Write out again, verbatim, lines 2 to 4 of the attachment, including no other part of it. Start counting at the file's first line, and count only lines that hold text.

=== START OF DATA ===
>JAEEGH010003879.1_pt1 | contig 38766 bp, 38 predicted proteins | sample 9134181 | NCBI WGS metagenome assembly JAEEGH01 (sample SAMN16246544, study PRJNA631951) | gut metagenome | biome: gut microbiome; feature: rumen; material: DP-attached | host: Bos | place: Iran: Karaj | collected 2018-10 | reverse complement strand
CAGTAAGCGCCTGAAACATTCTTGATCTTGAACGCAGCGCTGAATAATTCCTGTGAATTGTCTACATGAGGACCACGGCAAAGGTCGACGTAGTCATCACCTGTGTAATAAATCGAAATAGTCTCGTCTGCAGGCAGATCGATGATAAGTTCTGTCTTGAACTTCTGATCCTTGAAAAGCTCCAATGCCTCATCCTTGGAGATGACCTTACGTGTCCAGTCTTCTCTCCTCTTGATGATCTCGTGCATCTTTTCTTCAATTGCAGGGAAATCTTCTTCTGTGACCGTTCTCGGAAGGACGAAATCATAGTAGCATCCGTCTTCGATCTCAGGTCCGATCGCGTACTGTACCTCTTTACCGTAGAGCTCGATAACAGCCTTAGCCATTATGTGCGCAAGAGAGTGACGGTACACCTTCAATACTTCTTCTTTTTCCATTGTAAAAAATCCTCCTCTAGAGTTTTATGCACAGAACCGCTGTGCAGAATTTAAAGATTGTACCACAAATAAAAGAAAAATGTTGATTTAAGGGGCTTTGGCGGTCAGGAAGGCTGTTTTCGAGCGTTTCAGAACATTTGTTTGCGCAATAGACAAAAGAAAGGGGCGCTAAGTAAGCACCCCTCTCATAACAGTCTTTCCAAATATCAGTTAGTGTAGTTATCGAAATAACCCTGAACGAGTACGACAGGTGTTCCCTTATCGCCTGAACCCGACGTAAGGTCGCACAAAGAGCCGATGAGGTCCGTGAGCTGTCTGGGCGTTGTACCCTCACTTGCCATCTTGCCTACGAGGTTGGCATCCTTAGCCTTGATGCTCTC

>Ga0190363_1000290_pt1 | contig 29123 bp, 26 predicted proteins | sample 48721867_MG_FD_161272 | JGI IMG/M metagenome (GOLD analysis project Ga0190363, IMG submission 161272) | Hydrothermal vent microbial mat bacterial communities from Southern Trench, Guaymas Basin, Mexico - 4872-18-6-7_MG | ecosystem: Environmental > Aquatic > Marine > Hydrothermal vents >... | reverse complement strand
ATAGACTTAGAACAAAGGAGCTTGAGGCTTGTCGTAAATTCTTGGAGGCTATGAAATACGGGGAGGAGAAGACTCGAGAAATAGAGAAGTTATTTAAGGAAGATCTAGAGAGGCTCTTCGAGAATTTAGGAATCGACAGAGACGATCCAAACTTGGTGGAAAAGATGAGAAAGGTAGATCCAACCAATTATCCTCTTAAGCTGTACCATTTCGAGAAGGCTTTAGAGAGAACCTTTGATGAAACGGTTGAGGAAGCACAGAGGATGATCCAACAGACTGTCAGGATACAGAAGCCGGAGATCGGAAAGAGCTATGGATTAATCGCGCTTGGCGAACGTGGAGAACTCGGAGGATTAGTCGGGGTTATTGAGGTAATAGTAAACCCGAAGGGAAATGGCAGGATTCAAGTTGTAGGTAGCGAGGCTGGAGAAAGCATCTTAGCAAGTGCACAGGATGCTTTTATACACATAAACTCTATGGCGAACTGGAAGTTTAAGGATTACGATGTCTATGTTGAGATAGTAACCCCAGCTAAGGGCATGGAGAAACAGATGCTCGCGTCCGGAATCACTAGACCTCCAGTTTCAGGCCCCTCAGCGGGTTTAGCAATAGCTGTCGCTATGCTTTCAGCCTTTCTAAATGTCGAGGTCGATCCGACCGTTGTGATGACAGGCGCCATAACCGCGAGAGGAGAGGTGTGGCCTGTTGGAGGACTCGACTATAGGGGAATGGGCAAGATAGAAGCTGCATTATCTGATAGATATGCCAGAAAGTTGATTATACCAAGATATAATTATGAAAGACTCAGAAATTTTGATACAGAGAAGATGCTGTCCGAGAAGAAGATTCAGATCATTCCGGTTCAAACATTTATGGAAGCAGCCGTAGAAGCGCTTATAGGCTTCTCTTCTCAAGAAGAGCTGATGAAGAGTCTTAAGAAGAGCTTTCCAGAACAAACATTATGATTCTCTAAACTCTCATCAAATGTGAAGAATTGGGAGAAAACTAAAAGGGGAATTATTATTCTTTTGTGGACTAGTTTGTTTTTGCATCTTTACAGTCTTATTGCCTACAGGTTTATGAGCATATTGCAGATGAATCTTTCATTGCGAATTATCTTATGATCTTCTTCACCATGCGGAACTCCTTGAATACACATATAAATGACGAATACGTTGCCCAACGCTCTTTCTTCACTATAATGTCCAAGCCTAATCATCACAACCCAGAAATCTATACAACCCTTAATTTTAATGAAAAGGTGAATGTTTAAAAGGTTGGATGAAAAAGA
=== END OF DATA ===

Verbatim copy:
CAGTAAGCGCCTGAAACATTCTTGATCTTGAACGCAGCGCTGAATAATTCCTGTGAATTGTCTACATGAGGACCACGGCAAAGGTCGACGTAGTCATCACCTGTGTAATAAATCGAAATAGTCTCGTCTGCAGGCAGATCGATGATAAGTTCTGTCTTGAACTTCTGATCCTTGAAAAGCTCCAATGCCTCATCCTTGGAGATGACCTTACGTGTCCAGTCTTCTCTCCTCTTGATGATCTCGTGCATCTTTTCTTCAATTGCAGGGAAATCTTCTTCTGTGACCGTTCTCGGAAGGACGAAATCATAGTAGCATCCGTCTTCGATCTCAGGTCCGATCGCGTACTGTACCTCTTTACCGTAGAGCTCGATAACAGCCTTAGCCATTATGTGCGCAAGAGAGTGACGGTACACCTTCAATACTTCTTCTTTTTCCATTGTAAAAAATCCTCCTCTAGAGTTTTATGCACAGAACCGCTGTGCAGAATTTAAAGATTGTACCACAAATAAAAGAAAAATGTTGATTTAAGGGGCTTTGGCGGTCAGGAAGGCTGTTTTCGAGCGTTTCAGAACATTTGTTTGCGCAATAGACAAAAGAAAGGGGCGCTAAGTAAGCACCCCTCTCATAACAGTCTTTCCAAATATCAGTTAGTGTAGTTATCGAAATAACCCTGAACGAGTACGACAGGTGTTCCCTTATCGCCTGAACCCGACGTAAGGTCGCACAAAGAGCCGATGAGGTCCGTGAGCTGTCTGGGCGTTGTACCCTCACTTGCCATCTTGCCTACGAGGTTGGCATCCTTAGCCTTGATGCTCTC

>Ga0190363_1000290_pt1 | contig 29123 bp, 26 predicted proteins | sample 48721867_MG_FD_161272 | JGI IMG/M metagenome (GOLD analysis project Ga0190363, IMG submission 161272) | Hydrothermal vent microbial mat bacterial communities from Southern Trench, Guaymas Basin, Mexico - 4872-18-6-7_MG | ecosystem: Environmental > Aquatic > Marine > Hydrothermal vents >... | reverse complement strand
ATAGACTTAGAACAAAGGAGCTTGAGGCTTGTCGTAAATTCTTGGAGGCTATGAAATACGGGGAGGAGAAGACTCGAGAAATAGAGAAGTTATTTAAGGAAGATCTAGAGAGGCTCTTCGAGAATTTAGGAATCGACAGAGACGATCCAAACTTGGTGGAAAAGATGAGAAAGGTAGATCCAACCAATTATCCTCTTAAGCTGTACCATTTCGAGAAGGCTTTAGAGAGAACCTTTGATGAAACGGTTGAGGAAGCACAGAGGATGATCCAACAGACTGTCAGGATACAGAAGCCGGAGATCGGAAAGAGCTATGGATTAATCGCGCTTGGCGAACGTGGAGAACTCGGAGGATTAGTCGGGGTTATTGAGGTAATAGTAAACCCGAAGGGAAATGGCAGGATTCAAGTTGTAGGTAGCGAGGCTGGAGAAAGCATCTTAGCAAGTGCACAGGATGCTTTTATACACATAAACTCTATGGCGAACTGGAAGTTTAAGGATTACGATGTCTATGTTGAGATAGTAACCCCAGCTAAGGGCATGGAGAAACAGATGCTCGCGTCCGGAATCACTAGACCTCCAGTTTCAGGCCCCTCAGCGGGTTTAGCAATAGCTGTCGCTATGCTTTCAGCCTTTCTAAATGTCGAGGTCGATCCGACCGTTGTGATGACAGGCGCCATAACCGCGAGAGGAGAGGTGTGGCCTGTTGGAGGACTCGACTATAGGGGAATGGGCAAGATAGAAGCTGCATTATCTGATAGATATGCCAGAAAGTTGATTATACCAAGATATAATTATGAAAGACTCAGAAATTTTGATACAGAGAAGATGCTGTCCGAGAAGAAGATTCAGATCATTCCGGTTCAAACATTTATGGAAGCAGCCGTAGAAGCGCTTATAGGCTTCTCTTCTCAAGAAGAGCTGATGAAGAGTCTTAAGAAGAGCTTTCCAGAACAAACATTATGATTCTCTAAACTCTCATCAAATGTGAAGAATTGGGAGAAAACTAAAAGGGGAATTATTATTCTTTTGTGGACTAGTTTGTTTTTGCATCTTTACAGTCTTATTGCCTACAGGTTTATGAGCATATTGCAGATGAATCTTTCATTGCGAATTATCTTATGATCTTCTTCACCATGCGGAACTCCTTGAATACACATATAAATGACGAATACGTTGCCCAACGCTCTTTCTTCACTATAATGTCCAAGCCTAATCATCACAACCCAGAAATCTATACAACCCTTAATTTTAATGAAAAGGTGAATGTTTAAAAGGTTGGATGAAAAAGA